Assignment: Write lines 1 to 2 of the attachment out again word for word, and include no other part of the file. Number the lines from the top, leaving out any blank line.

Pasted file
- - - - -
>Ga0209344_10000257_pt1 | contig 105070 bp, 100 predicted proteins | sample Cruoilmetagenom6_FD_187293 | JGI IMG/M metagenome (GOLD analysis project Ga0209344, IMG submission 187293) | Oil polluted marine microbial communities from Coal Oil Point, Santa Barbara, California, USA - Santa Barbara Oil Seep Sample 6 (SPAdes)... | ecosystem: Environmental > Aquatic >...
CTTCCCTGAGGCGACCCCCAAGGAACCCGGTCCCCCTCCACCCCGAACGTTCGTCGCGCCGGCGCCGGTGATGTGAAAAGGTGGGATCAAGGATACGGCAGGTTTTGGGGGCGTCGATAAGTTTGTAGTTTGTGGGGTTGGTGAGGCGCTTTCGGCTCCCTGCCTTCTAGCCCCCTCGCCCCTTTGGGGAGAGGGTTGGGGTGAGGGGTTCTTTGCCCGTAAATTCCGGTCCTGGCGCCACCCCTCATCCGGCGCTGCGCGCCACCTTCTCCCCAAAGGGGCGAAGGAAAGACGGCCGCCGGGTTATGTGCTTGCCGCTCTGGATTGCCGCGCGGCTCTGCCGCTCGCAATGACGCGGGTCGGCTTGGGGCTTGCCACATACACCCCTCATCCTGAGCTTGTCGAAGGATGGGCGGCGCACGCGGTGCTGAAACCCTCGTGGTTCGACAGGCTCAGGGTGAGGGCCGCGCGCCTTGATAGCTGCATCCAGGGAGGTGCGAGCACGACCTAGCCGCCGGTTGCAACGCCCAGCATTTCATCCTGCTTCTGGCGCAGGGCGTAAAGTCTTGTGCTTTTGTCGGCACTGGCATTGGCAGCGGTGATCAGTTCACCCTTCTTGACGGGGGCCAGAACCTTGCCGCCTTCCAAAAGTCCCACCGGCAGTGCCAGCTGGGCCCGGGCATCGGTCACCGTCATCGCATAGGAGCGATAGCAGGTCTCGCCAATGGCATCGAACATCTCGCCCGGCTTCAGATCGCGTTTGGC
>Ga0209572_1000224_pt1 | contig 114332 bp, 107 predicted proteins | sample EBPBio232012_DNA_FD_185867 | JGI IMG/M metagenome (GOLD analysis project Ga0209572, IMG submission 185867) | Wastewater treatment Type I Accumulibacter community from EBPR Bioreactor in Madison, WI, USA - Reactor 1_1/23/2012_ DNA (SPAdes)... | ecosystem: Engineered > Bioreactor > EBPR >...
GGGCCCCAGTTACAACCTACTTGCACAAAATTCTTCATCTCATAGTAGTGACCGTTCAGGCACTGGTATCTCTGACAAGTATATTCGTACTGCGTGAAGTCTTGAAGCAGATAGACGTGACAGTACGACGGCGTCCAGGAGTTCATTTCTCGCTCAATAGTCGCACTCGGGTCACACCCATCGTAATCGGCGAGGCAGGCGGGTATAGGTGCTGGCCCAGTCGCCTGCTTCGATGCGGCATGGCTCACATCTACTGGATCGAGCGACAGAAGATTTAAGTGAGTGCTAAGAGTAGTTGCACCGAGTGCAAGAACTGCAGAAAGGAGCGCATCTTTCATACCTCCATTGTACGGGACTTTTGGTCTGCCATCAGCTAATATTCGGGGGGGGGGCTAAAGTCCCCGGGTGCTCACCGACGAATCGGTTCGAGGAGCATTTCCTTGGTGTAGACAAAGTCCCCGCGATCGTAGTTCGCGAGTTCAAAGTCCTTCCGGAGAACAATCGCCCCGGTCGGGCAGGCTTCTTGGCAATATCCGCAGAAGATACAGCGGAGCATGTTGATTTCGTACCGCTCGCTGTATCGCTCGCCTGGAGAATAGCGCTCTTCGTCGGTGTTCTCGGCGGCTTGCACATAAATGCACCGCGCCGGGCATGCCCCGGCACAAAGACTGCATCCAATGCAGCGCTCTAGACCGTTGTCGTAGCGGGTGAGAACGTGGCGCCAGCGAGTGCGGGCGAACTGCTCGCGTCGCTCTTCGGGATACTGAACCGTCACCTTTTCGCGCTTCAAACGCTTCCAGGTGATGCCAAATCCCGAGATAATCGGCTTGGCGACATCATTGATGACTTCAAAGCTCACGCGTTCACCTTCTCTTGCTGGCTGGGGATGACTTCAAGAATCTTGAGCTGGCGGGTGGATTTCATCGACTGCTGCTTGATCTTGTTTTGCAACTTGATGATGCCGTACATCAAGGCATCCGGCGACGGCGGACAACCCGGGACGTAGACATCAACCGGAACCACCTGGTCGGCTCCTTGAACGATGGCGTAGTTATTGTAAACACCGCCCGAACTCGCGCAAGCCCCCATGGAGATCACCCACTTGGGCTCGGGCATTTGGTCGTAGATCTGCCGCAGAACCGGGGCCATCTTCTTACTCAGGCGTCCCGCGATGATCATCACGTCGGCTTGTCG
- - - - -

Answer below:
>Ga0209344_10000257_pt1 | contig 105070 bp, 100 predicted proteins | sample Cruoilmetagenom6_FD_187293 | JGI IMG/M metagenome (GOLD analysis project Ga0209344, IMG submission 187293) | Oil polluted marine microbial communities from Coal Oil Point, Santa Barbara, California, USA - Santa Barbara Oil Seep Sample 6 (SPAdes)... | ecosystem: Environmental > Aquatic >...
CTTCCCTGAGGCGACCCCCAAGGAACCCGGTCCCCCTCCACCCCGAACGTTCGTCGCGCCGGCGCCGGTGATGTGAAAAGGTGGGATCAAGGATACGGCAGGTTTTGGGGGCGTCGATAAGTTTGTAGTTTGTGGGGTTGGTGAGGCGCTTTCGGCTCCCTGCCTTCTAGCCCCCTCGCCCCTTTGGGGAGAGGGTTGGGGTGAGGGGTTCTTTGCCCGTAAATTCCGGTCCTGGCGCCACCCCTCATCCGGCGCTGCGCGCCACCTTCTCCCCAAAGGGGCGAAGGAAAGACGGCCGCCGGGTTATGTGCTTGCCGCTCTGGATTGCCGCGCGGCTCTGCCGCTCGCAATGACGCGGGTCGGCTTGGGGCTTGCCACATACACCCCTCATCCTGAGCTTGTCGAAGGATGGGCGGCGCACGCGGTGCTGAAACCCTCGTGGTTCGACAGGCTCAGGGTGAGGGCCGCGCGCCTTGATAGCTGCATCCAGGGAGGTGCGAGCACGACCTAGCCGCCGGTTGCAACGCCCAGCATTTCATCCTGCTTCTGGCGCAGGGCGTAAAGTCTTGTGCTTTTGTCGGCACTGGCATTGGCAGCGGTGATCAGTTCACCCTTCTTGACGGGGGCCAGAACCTTGCCGCCTTCCAAAAGTCCCACCGGCAGTGCCAGCTGGGCCCGGGCATCGGTCACCGTCATCGCATAGGAGCGATAGCAGGTCTCGCCAATGGCATCGAACATCTCGCCCGGCTTCAGATCGCGTTTGGC